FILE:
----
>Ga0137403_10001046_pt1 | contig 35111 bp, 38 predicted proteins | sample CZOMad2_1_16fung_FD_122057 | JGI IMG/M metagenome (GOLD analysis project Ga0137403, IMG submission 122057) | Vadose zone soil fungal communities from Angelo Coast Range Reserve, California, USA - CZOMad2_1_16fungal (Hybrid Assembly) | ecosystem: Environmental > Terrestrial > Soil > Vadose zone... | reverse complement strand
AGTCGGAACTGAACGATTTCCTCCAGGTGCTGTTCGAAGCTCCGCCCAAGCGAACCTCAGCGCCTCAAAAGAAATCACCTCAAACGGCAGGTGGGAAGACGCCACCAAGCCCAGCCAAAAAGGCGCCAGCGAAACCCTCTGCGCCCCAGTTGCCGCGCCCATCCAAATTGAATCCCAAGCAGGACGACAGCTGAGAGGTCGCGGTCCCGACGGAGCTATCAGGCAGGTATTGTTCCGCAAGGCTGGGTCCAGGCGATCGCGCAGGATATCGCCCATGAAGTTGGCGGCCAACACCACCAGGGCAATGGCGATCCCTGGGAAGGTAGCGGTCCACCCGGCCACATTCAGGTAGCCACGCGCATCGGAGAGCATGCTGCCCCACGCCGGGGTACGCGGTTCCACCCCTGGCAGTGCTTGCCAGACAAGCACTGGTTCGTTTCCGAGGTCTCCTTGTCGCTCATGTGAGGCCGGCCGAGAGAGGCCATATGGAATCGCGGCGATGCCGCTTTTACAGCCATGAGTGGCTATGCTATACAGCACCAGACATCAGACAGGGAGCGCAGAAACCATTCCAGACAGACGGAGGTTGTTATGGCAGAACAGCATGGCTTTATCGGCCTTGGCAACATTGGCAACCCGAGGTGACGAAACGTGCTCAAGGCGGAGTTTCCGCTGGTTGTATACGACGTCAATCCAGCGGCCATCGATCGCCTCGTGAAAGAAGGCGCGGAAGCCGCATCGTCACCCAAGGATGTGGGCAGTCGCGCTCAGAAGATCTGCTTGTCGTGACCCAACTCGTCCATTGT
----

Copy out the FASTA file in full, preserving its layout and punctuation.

>Ga0137403_10001046_pt1 | contig 35111 bp, 38 predicted proteins | sample CZOMad2_1_16fung_FD_122057 | JGI IMG/M metagenome (GOLD analysis project Ga0137403, IMG submission 122057) | Vadose zone soil fungal communities from Angelo Coast Range Reserve, California, USA - CZOMad2_1_16fungal (Hybrid Assembly) | ecosystem: Environmental > Terrestrial > Soil > Vadose zone... | reverse complement strand
AGTCGGAACTGAACGATTTCCTCCAGGTGCTGTTCGAAGCTCCGCCCAAGCGAACCTCAGCGCCTCAAAAGAAATCACCTCAAACGGCAGGTGGGAAGACGCCACCAAGCCCAGCCAAAAAGGCGCCAGCGAAACCCTCTGCGCCCCAGTTGCCGCGCCCATCCAAATTGAATCCCAAGCAGGACGACAGCTGAGAGGTCGCGGTCCCGACGGAGCTATCAGGCAGGTATTGTTCCGCAAGGCTGGGTCCAGGCGATCGCGCAGGATATCGCCCATGAAGTTGGCGGCCAACACCACCAGGGCAATGGCGATCCCTGGGAAGGTAGCGGTCCACCCGGCCACATTCAGGTAGCCACGCGCATCGGAGAGCATGCTGCCCCACGCCGGGGTACGCGGTTCCACCCCTGGCAGTGCTTGCCAGACAAGCACTGGTTCGTTTCCGAGGTCTCCTTGTCGCTCATGTGAGGCCGGCCGAGAGAGGCCATATGGAATCGCGGCGATGCCGCTTTTACAGCCATGAGTGGCTATGCTATACAGCACCAGACATCAGACAGGGAGCGCAGAAACCATTCCAGACAGACGGAGGTTGTTATGGCAGAACAGCATGGCTTTATCGGCCTTGGCAACATTGGCAACCCGAGGTGACGAAACGTGCTCAAGGCGGAGTTTCCGCTGGTTGTATACGACGTCAATCCAGCGGCCATCGATCGCCTCGTGAAAGAAGGCGCGGAAGCCGCATCGTCACCCAAGGATGTGGGCAGTCGCGCTCAGAAGATCTGCTTGTCGTGACCCAACTCGTCCATTGT